April 17, 2007

Researcher studies kids' activity levels at recess

by K.C. Jaehnig

CARBONDALE, Ill. — Don't count on a structured exercise program at recess to combat childhood obesity. To paraphrase an old folk saying, "You can take the kids to playgrounds, but you can't make them play."

Far better, believes Julie A. Partridge, to figure out what they like to do during recess and then help them do it.

"If we want to structure activities that encourage kids to be active, we should probably be paying attention to what kids choose to do when left to their own devices," says Partridge, an assistant professor of sport and exercise psychology who teaches in the kinesiology department at Southern Illinois University Carbondale.

People are right in feeling concerned about schoolchildren's lack of physical activity, Partridge thinks.

"Childhood obesity rates have almost quadrupled in the last 30 years, and the incidence of Type 2 (or adult onset) diabetes in adolescents has increased by a factor of 10 in the last 20 years," she notes.

But a required exercise program would be just one more activity in lives that may already contain too many.

"Kids' lives are highly structured," Partridge says.

"They have to have lessons for everything and be in organized sports. The days of just going out to play aren't what they used to be."

That said, Partridge doesn't think teachers should merely turn kids loose and turn their backs. Research she did on recess play in northern Colorado showed that, for example, left to themselves on the playground, older girls had a tendency to sit down and gab.

To get kids up and moving, Partridge thinks it would help to set up activities that look like fun and then let kids choose whether to play and how much time to spend at it. She's testing that theory now.

With the cooperation of two local schools last fall, Partridge and several of her students measured the body mass index of first- through fourth-graders, then issued them pedometers, or step-counters, to wear at recess as a way of getting a handle on their activity levels. Partridge also asked them all to keep logs recording what they did when recess came.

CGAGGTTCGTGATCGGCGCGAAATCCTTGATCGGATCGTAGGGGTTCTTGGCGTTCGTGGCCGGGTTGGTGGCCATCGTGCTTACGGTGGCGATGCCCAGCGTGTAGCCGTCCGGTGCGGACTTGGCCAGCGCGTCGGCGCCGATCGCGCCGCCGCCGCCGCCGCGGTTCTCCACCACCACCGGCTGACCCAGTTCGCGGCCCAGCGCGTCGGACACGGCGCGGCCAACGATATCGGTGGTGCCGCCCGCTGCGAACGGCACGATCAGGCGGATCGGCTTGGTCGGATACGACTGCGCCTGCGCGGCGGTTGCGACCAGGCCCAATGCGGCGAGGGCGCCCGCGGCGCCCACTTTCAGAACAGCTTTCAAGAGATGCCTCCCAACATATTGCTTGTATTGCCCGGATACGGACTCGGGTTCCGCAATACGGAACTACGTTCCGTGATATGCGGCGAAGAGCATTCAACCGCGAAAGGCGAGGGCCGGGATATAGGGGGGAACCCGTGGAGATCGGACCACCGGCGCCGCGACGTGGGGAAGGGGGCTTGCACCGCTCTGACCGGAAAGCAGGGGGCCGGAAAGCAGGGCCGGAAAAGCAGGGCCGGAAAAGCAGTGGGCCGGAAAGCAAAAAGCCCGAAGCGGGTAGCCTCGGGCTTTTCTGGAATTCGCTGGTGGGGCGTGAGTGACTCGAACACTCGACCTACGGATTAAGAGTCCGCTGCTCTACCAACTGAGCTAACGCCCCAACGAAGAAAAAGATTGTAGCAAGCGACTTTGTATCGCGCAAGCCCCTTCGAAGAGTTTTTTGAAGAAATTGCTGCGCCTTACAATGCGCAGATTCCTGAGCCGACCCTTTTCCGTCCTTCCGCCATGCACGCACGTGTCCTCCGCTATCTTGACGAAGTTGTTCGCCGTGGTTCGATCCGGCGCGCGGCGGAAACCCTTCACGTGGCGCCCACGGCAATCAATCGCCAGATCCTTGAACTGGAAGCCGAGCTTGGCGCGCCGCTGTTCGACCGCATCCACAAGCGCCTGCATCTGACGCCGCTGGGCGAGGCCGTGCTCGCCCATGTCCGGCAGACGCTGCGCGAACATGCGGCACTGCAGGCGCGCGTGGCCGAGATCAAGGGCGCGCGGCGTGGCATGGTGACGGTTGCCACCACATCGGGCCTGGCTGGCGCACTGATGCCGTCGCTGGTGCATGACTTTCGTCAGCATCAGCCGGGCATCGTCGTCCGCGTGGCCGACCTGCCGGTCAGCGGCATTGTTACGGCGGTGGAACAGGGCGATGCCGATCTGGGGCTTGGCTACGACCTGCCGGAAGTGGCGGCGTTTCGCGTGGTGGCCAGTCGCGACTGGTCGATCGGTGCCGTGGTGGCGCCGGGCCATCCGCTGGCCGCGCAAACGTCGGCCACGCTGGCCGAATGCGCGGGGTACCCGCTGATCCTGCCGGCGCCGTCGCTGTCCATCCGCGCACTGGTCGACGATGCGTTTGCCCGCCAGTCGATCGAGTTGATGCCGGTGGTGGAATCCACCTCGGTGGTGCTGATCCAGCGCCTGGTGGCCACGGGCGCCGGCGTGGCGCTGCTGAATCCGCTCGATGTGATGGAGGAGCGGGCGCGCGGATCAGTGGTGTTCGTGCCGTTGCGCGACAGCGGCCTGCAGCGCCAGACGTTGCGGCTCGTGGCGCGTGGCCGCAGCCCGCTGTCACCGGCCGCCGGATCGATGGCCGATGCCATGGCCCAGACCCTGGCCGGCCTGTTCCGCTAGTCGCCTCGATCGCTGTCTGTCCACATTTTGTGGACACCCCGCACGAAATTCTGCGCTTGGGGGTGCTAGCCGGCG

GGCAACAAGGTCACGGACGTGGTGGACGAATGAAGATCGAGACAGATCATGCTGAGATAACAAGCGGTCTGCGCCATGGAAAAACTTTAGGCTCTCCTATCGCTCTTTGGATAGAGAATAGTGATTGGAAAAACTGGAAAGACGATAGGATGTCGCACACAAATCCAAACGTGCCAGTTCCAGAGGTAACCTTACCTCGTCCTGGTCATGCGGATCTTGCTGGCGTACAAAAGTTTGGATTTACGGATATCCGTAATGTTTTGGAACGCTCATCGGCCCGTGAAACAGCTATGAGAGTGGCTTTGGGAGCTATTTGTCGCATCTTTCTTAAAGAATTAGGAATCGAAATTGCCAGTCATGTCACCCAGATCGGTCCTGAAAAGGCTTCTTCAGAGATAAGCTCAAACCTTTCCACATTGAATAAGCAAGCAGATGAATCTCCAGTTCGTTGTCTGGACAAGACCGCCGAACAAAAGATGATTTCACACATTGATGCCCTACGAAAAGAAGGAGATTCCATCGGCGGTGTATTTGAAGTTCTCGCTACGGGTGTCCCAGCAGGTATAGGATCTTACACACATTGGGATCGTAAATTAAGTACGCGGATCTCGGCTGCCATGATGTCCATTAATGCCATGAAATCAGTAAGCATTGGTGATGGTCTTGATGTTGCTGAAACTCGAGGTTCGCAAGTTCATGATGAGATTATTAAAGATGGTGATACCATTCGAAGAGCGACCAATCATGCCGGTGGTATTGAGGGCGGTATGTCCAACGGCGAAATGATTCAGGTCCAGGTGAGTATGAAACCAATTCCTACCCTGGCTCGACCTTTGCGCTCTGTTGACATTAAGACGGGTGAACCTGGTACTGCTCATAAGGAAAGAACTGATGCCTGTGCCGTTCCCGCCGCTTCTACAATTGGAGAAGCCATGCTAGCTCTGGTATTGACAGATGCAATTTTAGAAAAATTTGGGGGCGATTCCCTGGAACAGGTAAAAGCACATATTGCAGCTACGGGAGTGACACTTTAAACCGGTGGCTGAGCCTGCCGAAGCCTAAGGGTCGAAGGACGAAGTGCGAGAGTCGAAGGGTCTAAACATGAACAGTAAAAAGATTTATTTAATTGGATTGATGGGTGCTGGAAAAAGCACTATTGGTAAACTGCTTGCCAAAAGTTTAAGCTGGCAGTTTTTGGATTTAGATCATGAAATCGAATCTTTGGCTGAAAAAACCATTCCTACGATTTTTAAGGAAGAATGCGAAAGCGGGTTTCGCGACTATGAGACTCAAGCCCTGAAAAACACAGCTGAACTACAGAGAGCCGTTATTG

At one school, the students did nothing more. But at the other, Partridge and her student research assistants devised three activities, each one offered daily for a week. Children could play or not, as they chose.

They could toss Frisbees at targets (the most popular target turned out to be the school's roof), work their way through circuit and obstacle courses, or play with jump ropes, hopscotch squares and hula hoops.

"The kids liked all of the stuff we brought, but the jump ropes were a really big hit," Partridge said.

"In fact, I felt really bad about having to take them back."

She returned to both schools a week after the recess activities ended to record pedometer readings, took them again three weeks later and a final time 12 weeks after that. She's now crunching her numbers and working with the logs.

"I'm a little overwhelmed by all of it — I have stacks and stacks of paper!" she said. She hopes to complete the study by mid-May, using the results to leverage grant money for a more detailed project.

"There's a lot of research looking at kids' behavior in sports and in PE classes, but there's not a lot out there looking at what they do when they have free choice and can do whatever they want to do," Partridge said.

"At some point in their lives, moving will be free choice, and many will choose not to. If we can find something that's appealing, that's the ultimate goal."

She may already be on her way.

"Last fall, several of the kids told me they were getting pedometers for Christmas," Partridge said.